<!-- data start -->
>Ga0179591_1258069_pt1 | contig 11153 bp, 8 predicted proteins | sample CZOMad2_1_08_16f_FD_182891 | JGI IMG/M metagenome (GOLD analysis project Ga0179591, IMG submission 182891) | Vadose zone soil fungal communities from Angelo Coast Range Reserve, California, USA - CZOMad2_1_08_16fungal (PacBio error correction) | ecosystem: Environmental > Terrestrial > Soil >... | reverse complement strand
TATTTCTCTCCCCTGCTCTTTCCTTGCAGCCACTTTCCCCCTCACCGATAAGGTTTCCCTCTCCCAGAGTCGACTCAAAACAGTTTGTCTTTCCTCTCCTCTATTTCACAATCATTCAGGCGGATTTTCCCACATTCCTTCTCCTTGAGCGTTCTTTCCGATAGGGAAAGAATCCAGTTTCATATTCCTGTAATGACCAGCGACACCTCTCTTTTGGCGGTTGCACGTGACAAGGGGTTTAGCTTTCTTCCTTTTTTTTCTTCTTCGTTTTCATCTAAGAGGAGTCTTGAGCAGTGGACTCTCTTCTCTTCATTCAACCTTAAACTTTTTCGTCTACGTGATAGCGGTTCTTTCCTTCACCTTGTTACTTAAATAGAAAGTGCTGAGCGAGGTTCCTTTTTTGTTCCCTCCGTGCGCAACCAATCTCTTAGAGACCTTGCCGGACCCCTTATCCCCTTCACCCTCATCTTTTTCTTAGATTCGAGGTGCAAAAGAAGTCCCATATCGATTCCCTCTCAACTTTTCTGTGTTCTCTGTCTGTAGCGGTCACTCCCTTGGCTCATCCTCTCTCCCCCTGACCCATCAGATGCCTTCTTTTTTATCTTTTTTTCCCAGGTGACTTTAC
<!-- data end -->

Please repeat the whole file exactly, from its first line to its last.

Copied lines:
>Ga0179591_1258069_pt1 | contig 11153 bp, 8 predicted proteins | sample CZOMad2_1_08_16f_FD_182891 | JGI IMG/M metagenome (GOLD analysis project Ga0179591, IMG submission 182891) | Vadose zone soil fungal communities from Angelo Coast Range Reserve, California, USA - CZOMad2_1_08_16fungal (PacBio error correction) | ecosystem: Environmental > Terrestrial > Soil >... | reverse complement strand
TATTTCTCTCCCCTGCTCTTTCCTTGCAGCCACTTTCCCCCTCACCGATAAGGTTTCCCTCTCCCAGAGTCGACTCAAAACAGTTTGTCTTTCCTCTCCTCTATTTCACAATCATTCAGGCGGATTTTCCCACATTCCTTCTCCTTGAGCGTTCTTTCCGATAGGGAAAGAATCCAGTTTCATATTCCTGTAATGACCAGCGACACCTCTCTTTTGGCGGTTGCACGTGACAAGGGGTTTAGCTTTCTTCCTTTTTTTTCTTCTTCGTTTTCATCTAAGAGGAGTCTTGAGCAGTGGACTCTCTTCTCTTCATTCAACCTTAAACTTTTTCGTCTACGTGATAGCGGTTCTTTCCTTCACCTTGTTACTTAAATAGAAAGTGCTGAGCGAGGTTCCTTTTTTGTTCCCTCCGTGCGCAACCAATCTCTTAGAGACCTTGCCGGACCCCTTATCCCCTTCACCCTCATCTTTTTCTTAGATTCGAGGTGCAAAAGAAGTCCCATATCGATTCCCTCTCAACTTTTCTGTGTTCTCTGTCTGTAGCGGTCACTCCCTTGGCTCATCCTCTCTCCCCCTGACCCATCAGATGCCTTCTTTTTTATCTTTTTTTCCCAGGTGACTTTAC